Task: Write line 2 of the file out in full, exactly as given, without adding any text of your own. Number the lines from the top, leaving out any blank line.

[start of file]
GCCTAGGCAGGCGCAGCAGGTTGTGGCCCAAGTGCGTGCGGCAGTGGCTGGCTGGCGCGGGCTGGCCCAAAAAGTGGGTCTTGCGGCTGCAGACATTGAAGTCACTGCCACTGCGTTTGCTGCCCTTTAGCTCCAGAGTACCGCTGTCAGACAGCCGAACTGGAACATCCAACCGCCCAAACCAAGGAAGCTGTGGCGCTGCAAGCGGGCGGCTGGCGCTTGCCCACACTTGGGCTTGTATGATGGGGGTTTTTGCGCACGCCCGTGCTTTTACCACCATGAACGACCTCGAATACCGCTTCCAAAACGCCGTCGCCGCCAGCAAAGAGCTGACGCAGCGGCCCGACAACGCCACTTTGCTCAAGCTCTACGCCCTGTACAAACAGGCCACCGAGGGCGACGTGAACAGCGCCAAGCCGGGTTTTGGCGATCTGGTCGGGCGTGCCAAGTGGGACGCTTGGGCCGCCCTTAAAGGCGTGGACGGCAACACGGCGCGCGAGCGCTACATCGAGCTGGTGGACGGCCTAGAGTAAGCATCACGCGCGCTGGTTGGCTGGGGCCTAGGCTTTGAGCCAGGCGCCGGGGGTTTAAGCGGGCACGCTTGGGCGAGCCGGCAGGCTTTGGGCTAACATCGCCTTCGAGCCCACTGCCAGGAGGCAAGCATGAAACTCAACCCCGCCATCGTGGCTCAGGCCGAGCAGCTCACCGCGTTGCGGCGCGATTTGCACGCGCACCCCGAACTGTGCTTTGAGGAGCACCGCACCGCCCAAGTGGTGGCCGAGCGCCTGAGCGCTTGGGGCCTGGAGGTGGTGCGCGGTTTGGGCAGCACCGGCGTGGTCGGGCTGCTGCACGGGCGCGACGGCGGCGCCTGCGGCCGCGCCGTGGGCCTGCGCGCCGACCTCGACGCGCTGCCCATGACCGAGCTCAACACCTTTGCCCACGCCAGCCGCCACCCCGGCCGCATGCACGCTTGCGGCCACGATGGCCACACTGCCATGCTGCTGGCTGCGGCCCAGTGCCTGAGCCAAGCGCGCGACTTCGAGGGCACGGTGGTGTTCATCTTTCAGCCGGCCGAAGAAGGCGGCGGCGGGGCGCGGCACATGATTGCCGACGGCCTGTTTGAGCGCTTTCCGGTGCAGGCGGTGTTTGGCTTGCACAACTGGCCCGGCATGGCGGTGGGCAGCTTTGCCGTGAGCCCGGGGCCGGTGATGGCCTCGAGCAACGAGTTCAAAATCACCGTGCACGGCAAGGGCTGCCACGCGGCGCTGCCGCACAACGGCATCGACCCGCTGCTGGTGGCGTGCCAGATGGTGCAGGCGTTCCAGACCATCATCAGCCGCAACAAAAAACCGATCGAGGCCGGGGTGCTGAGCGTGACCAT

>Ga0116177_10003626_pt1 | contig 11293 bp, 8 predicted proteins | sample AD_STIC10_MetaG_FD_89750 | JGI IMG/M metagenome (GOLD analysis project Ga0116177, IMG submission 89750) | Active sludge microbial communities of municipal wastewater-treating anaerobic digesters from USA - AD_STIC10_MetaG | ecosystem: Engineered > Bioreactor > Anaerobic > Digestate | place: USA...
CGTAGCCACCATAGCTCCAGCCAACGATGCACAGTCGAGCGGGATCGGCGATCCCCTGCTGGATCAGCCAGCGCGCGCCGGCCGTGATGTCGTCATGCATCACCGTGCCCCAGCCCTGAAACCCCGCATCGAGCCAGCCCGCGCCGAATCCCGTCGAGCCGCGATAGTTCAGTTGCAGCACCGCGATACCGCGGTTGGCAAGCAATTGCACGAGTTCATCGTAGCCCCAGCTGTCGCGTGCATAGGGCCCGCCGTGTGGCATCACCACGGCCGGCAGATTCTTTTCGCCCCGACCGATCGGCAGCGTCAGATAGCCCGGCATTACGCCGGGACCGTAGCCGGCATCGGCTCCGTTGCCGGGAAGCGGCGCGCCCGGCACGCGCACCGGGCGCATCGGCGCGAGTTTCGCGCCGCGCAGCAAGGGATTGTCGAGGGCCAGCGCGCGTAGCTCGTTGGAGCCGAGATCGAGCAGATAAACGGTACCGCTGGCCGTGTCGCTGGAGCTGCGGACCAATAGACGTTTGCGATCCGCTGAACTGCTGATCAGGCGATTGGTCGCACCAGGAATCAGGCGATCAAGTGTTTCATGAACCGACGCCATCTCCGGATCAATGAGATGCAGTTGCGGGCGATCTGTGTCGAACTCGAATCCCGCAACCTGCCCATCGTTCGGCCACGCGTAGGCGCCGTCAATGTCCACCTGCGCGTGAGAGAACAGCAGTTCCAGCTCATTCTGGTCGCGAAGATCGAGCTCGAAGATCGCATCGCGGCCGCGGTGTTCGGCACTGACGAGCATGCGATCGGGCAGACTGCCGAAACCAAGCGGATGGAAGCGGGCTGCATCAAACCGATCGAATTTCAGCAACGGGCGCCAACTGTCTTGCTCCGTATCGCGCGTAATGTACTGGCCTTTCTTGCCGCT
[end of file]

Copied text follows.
>Ga0116177_10003626_pt1 | contig 11293 bp, 8 predicted proteins | sample AD_STIC10_MetaG_FD_89750 | JGI IMG/M metagenome (GOLD analysis project Ga0116177, IMG submission 89750) | Active sludge microbial communities of municipal wastewater-treating anaerobic digesters from USA - AD_STIC10_MetaG | ecosystem: Engineered > Bioreactor > Anaerobic > Digestate | place: USA...